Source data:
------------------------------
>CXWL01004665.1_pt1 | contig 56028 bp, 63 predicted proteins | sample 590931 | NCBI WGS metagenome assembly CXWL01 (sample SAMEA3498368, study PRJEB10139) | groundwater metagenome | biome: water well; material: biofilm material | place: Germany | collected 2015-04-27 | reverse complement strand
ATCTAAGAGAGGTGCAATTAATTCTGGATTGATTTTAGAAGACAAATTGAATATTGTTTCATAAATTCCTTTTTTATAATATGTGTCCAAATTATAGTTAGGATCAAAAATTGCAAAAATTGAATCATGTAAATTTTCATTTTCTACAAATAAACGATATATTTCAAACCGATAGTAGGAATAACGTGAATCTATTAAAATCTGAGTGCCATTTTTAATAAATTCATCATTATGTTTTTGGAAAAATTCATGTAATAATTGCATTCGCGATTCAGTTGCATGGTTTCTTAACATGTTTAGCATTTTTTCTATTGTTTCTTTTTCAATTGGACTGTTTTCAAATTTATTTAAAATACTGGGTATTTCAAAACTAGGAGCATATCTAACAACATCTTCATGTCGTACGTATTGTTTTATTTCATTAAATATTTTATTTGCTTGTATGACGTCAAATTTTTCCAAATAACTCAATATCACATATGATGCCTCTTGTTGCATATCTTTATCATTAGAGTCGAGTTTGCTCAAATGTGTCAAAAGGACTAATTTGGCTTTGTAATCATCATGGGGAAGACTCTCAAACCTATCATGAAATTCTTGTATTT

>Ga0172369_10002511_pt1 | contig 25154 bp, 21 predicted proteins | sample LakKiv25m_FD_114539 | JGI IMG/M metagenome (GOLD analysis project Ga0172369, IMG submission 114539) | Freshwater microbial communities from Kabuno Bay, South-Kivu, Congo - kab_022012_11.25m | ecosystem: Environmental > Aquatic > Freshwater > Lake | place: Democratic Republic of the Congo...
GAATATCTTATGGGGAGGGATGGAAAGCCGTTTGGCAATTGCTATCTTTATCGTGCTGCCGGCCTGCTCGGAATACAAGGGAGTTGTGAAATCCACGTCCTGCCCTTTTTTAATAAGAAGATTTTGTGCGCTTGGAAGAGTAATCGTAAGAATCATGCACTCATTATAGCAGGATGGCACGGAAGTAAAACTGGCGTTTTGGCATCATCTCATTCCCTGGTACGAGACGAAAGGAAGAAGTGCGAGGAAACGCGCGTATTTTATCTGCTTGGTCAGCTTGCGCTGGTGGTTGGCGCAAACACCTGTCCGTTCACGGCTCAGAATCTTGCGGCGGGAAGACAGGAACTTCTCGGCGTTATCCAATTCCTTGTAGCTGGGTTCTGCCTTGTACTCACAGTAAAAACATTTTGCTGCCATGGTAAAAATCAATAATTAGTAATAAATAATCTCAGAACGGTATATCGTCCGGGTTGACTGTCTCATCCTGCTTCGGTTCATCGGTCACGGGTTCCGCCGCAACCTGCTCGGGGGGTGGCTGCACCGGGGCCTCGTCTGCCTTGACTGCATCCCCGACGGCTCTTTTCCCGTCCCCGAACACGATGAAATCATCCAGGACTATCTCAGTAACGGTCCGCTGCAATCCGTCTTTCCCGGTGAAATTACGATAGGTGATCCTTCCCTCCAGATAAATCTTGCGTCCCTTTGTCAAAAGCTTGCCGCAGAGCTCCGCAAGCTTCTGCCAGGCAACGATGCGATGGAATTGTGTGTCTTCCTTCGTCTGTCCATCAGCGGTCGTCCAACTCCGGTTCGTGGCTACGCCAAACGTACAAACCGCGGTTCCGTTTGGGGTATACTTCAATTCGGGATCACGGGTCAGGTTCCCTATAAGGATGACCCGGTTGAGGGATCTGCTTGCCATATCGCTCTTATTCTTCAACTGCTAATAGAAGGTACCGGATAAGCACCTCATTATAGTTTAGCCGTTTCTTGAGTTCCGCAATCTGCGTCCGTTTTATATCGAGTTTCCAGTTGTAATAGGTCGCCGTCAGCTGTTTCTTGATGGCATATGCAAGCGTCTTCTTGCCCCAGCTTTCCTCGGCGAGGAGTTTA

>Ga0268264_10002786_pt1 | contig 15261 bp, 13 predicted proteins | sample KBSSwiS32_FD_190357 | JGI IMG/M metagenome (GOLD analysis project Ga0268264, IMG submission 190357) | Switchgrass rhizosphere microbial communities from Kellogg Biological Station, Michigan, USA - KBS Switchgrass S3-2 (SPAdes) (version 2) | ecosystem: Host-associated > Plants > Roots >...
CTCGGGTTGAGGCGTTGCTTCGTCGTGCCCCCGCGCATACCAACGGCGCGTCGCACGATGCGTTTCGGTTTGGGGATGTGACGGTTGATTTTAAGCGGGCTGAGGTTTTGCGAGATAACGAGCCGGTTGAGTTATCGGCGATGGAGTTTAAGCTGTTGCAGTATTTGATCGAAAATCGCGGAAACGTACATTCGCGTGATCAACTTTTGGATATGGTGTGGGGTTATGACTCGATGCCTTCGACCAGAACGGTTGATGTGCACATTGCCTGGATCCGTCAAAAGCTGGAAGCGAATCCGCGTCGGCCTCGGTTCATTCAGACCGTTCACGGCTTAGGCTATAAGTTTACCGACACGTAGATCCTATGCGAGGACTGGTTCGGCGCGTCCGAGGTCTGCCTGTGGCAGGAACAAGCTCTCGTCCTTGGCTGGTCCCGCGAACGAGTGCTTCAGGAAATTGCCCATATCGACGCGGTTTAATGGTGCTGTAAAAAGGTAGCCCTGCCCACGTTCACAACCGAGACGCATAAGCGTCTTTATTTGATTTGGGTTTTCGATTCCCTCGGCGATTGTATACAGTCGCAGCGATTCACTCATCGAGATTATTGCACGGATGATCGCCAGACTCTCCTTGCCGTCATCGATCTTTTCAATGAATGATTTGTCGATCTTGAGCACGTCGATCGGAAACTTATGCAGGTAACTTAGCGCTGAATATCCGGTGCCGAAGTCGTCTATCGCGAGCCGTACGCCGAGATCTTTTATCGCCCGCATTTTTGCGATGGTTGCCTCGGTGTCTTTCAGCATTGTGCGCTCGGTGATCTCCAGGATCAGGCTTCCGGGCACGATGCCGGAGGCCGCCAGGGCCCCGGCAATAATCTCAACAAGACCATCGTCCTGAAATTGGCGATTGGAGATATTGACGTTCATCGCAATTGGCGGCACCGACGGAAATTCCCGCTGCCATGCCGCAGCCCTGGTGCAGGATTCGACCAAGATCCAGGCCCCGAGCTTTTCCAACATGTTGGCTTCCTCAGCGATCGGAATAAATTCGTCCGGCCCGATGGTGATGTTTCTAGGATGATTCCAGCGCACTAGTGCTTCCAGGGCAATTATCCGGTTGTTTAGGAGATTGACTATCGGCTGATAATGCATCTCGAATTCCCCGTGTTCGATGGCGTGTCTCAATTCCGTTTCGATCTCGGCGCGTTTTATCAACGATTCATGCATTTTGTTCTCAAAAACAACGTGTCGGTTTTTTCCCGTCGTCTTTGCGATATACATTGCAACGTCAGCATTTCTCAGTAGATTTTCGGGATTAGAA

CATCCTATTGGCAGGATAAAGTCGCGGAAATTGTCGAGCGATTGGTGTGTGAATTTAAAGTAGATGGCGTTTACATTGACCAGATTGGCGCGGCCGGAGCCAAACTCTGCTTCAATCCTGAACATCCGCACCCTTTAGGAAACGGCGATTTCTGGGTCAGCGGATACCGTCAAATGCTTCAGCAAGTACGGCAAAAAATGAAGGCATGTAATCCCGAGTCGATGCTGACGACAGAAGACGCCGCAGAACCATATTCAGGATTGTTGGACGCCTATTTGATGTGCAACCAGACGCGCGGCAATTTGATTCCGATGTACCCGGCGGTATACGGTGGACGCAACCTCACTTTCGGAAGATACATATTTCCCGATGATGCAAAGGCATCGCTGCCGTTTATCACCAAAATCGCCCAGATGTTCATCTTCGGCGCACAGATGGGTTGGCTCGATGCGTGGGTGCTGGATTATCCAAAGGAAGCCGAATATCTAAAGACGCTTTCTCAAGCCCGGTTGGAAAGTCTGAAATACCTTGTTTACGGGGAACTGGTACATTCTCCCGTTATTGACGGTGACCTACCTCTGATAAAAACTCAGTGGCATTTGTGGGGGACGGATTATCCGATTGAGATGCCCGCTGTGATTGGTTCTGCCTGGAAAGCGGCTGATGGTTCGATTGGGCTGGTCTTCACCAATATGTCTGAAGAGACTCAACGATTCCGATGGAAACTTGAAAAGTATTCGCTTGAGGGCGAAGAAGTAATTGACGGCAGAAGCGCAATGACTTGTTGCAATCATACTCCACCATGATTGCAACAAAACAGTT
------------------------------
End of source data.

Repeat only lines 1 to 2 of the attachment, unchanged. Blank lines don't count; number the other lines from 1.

>CXWL01004665.1_pt1 | contig 56028 bp, 63 predicted proteins | sample 590931 | NCBI WGS metagenome assembly CXWL01 (sample SAMEA3498368, study PRJEB10139) | groundwater metagenome | biome: water well; material: biofilm material | place: Germany | collected 2015-04-27 | reverse complement strand
ATCTAAGAGAGGTGCAATTAATTCTGGATTGATTTTAGAAGACAAATTGAATATTGTTTCATAAATTCCTTTTTTATAATATGTGTCCAAATTATAGTTAGGATCAAAAATTGCAAAAATTGAATCATGTAAATTTTCATTTTCTACAAATAAACGATATATTTCAAACCGATAGTAGGAATAACGTGAATCTATTAAAATCTGAGTGCCATTTTTAATAAATTCATCATTATGTTTTTGGAAAAATTCATGTAATAATTGCATTCGCGATTCAGTTGCATGGTTTCTTAACATGTTTAGCATTTTTTCTATTGTTTCTTTTTCAATTGGACTGTTTTCAAATTTATTTAAAATACTGGGTATTTCAAAACTAGGAGCATATCTAACAACATCTTCATGTCGTACGTATTGTTTTATTTCATTAAATATTTTATTTGCTTGTATGACGTCAAATTTTTCCAAATAACTCAATATCACATATGATGCCTCTTGTTGCATATCTTTATCATTAGAGTCGAGTTTGCTCAAATGTGTCAAAAGGACTAATTTGGCTTTGTAATCATCATGGGGAAGACTCTCAAACCTATCATGAAATTCTTGTATTT